Where on your body are you most likely to find a tick? Upstate study has the answer

Ticks collected in Central New York

Two black-legged ticks — an adult female, rear, and a nymph — crawl on a sheet of paper. They were collected by Upstate Medical University researchers at Green Lakes State Park as part of a research study to see what diseases ticks carry and what synergistic effects those diseases might produce in the bodies of animals, including humans, bitten by ticks.N. Scott Trimble |

Syracuse, N.Y. – When you check your body for ticks after being outdoors, start with your thighs.

That’s the most likely spot to find ticks, according to a survey by Upstate Medical University’s tick-borne disease lab.

Of the 748 black-legged ticks sent over this spring and summer that had been attached to humans, nearly 16% of them were pulled off the thigh. Another 7% were pulled from the groin.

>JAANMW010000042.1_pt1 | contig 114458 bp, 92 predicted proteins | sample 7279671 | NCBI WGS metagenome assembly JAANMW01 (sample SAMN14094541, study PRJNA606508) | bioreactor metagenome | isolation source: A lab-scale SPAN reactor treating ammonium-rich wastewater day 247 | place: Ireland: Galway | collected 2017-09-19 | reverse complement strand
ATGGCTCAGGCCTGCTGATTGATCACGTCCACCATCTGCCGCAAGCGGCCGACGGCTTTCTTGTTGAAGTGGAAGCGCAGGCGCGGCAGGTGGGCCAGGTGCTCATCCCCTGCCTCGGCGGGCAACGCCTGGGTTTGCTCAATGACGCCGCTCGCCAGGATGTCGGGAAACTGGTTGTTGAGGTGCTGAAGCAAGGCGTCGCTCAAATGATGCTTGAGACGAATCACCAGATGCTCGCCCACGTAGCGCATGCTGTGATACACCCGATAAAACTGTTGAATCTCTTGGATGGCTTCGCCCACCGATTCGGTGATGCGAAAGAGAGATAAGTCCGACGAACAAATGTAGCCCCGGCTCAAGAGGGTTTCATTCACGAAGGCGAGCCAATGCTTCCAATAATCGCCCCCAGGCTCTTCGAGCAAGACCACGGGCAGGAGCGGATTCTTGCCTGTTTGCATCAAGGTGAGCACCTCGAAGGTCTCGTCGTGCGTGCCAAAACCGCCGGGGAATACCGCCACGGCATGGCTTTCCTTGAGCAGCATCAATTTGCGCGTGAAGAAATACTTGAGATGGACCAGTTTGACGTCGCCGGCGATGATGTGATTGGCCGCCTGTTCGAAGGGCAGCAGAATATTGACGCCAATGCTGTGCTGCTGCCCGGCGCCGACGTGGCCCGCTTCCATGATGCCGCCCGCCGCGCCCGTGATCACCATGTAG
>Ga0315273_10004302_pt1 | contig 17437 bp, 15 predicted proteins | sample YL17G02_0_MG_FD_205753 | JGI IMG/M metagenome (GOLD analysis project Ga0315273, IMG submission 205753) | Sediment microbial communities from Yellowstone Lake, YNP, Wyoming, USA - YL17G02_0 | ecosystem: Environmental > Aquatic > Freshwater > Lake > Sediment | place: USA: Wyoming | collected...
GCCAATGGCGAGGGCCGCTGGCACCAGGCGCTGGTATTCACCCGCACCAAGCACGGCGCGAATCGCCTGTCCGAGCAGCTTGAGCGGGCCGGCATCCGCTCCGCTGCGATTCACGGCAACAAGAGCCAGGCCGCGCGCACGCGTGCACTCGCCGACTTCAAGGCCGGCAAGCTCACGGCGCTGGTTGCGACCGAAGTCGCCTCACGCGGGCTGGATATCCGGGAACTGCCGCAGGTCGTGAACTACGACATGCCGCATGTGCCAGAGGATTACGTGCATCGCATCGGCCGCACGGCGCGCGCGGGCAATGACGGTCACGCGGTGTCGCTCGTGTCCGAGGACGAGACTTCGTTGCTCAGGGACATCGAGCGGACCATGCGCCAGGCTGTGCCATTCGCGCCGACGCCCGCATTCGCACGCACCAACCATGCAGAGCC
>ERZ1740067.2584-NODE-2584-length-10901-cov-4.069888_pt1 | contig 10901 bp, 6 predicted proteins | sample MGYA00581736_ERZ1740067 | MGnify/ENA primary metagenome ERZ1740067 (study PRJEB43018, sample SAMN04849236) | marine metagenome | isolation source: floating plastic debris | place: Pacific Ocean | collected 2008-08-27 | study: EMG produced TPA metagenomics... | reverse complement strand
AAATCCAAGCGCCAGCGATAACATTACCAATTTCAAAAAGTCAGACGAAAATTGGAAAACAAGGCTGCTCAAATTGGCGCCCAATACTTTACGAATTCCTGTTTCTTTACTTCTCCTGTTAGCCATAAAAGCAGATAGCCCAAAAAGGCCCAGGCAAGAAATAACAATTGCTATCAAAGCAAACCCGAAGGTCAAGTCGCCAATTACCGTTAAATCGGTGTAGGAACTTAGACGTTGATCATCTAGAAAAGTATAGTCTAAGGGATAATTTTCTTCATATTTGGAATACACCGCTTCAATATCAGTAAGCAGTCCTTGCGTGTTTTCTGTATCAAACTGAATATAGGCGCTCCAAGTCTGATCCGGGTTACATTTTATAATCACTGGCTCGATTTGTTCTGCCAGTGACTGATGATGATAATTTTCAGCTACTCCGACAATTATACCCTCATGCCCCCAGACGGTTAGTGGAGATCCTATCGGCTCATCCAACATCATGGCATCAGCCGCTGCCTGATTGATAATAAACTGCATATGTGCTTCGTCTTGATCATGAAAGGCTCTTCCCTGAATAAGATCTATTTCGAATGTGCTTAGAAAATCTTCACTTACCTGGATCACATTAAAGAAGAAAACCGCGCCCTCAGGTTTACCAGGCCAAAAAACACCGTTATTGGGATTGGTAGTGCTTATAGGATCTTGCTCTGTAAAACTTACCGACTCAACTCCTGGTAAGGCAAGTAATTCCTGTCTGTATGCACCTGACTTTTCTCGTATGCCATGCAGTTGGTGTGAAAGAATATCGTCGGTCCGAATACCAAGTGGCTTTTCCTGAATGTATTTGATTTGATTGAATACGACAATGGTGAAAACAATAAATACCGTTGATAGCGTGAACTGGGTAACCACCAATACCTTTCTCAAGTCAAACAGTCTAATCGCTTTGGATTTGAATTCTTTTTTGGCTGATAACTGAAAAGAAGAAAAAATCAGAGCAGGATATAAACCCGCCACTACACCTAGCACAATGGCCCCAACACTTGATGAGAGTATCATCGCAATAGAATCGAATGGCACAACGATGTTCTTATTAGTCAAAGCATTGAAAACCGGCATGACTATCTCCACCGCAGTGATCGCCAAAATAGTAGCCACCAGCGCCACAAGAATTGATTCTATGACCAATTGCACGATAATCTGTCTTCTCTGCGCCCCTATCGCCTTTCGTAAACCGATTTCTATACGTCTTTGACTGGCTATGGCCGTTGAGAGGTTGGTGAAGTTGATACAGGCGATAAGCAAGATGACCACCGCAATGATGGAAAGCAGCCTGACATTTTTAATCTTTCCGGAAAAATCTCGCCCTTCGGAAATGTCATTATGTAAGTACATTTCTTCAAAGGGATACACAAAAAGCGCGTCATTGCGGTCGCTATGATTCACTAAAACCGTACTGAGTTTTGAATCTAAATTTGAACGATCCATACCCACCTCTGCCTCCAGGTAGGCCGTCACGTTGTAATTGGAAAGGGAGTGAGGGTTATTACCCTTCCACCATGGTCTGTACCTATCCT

“Ticks like to go and feed on the human body in places where it’s moist and warm,” said Saravanan Thangamani, professor of microbiology and immunology at Upstate and director of the SUNY Center for Environmental Health and Medicine. “The tick has evolved to go into places where humans can’t check themselves very easily.”



Important graph:

Where deer ticks attach on the body

While interesting, don’t take this as gospel.  You can and will find ticks anywhere and everywhere.  Also, they obtained their data from a self-reported questionnaire – meaning there very well may have been ticks they didn’t find.

For tick prevention: